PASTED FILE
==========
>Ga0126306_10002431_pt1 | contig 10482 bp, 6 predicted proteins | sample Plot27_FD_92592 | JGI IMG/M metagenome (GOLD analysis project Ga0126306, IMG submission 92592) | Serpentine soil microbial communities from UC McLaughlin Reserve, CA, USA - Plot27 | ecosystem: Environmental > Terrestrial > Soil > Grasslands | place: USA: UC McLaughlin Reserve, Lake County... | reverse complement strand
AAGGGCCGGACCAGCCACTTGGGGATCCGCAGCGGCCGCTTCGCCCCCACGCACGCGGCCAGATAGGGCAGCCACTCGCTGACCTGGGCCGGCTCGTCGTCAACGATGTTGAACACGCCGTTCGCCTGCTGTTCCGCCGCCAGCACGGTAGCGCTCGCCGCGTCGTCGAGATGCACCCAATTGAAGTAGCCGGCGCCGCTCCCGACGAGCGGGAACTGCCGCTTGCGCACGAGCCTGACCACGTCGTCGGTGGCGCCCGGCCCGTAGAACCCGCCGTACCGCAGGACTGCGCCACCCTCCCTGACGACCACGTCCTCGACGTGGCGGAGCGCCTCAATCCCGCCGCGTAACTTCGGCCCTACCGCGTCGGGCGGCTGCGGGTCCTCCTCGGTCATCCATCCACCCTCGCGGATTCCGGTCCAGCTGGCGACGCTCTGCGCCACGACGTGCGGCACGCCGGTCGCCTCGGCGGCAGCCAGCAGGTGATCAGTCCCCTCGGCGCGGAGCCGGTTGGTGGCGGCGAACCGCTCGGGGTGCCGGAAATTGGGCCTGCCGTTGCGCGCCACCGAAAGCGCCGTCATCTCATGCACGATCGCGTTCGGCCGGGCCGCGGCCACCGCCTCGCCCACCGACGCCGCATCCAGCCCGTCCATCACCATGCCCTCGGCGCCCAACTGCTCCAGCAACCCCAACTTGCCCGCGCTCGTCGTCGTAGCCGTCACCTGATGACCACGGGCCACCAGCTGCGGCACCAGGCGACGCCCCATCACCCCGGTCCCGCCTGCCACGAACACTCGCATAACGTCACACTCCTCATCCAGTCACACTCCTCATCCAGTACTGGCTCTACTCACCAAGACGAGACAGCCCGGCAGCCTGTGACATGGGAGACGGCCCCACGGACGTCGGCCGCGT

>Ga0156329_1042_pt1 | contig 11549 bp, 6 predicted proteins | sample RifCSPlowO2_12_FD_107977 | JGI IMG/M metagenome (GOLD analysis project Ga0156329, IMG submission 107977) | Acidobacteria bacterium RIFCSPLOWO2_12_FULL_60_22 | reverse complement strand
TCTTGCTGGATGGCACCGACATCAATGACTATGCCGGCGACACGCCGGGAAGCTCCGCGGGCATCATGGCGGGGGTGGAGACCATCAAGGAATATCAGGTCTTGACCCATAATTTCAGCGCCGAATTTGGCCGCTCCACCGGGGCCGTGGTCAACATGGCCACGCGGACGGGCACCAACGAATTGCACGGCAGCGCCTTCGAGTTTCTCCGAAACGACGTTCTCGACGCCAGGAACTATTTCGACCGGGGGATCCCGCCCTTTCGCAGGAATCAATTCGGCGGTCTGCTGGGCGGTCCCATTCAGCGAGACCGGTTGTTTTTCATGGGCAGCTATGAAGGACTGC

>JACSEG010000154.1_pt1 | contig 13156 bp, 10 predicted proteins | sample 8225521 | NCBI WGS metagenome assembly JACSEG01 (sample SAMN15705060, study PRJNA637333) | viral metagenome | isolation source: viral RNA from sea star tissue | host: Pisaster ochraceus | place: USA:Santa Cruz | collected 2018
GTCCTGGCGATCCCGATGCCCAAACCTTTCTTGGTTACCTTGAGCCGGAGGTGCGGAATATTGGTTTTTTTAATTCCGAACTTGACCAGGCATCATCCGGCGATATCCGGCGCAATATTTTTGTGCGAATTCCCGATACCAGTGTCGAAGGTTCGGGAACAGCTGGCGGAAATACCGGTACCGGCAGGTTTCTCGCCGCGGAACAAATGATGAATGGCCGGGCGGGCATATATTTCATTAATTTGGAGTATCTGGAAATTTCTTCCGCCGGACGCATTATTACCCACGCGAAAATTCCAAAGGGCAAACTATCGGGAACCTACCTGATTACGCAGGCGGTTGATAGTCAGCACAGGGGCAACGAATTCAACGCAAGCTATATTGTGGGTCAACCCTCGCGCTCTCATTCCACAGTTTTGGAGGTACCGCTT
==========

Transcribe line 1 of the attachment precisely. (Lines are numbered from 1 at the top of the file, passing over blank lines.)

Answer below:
>Ga0126306_10002431_pt1 | contig 10482 bp, 6 predicted proteins | sample Plot27_FD_92592 | JGI IMG/M metagenome (GOLD analysis project Ga0126306, IMG submission 92592) | Serpentine soil microbial communities from UC McLaughlin Reserve, CA, USA - Plot27 | ecosystem: Environmental > Terrestrial > Soil > Grasslands | place: USA: UC McLaughlin Reserve, Lake County... | reverse complement strand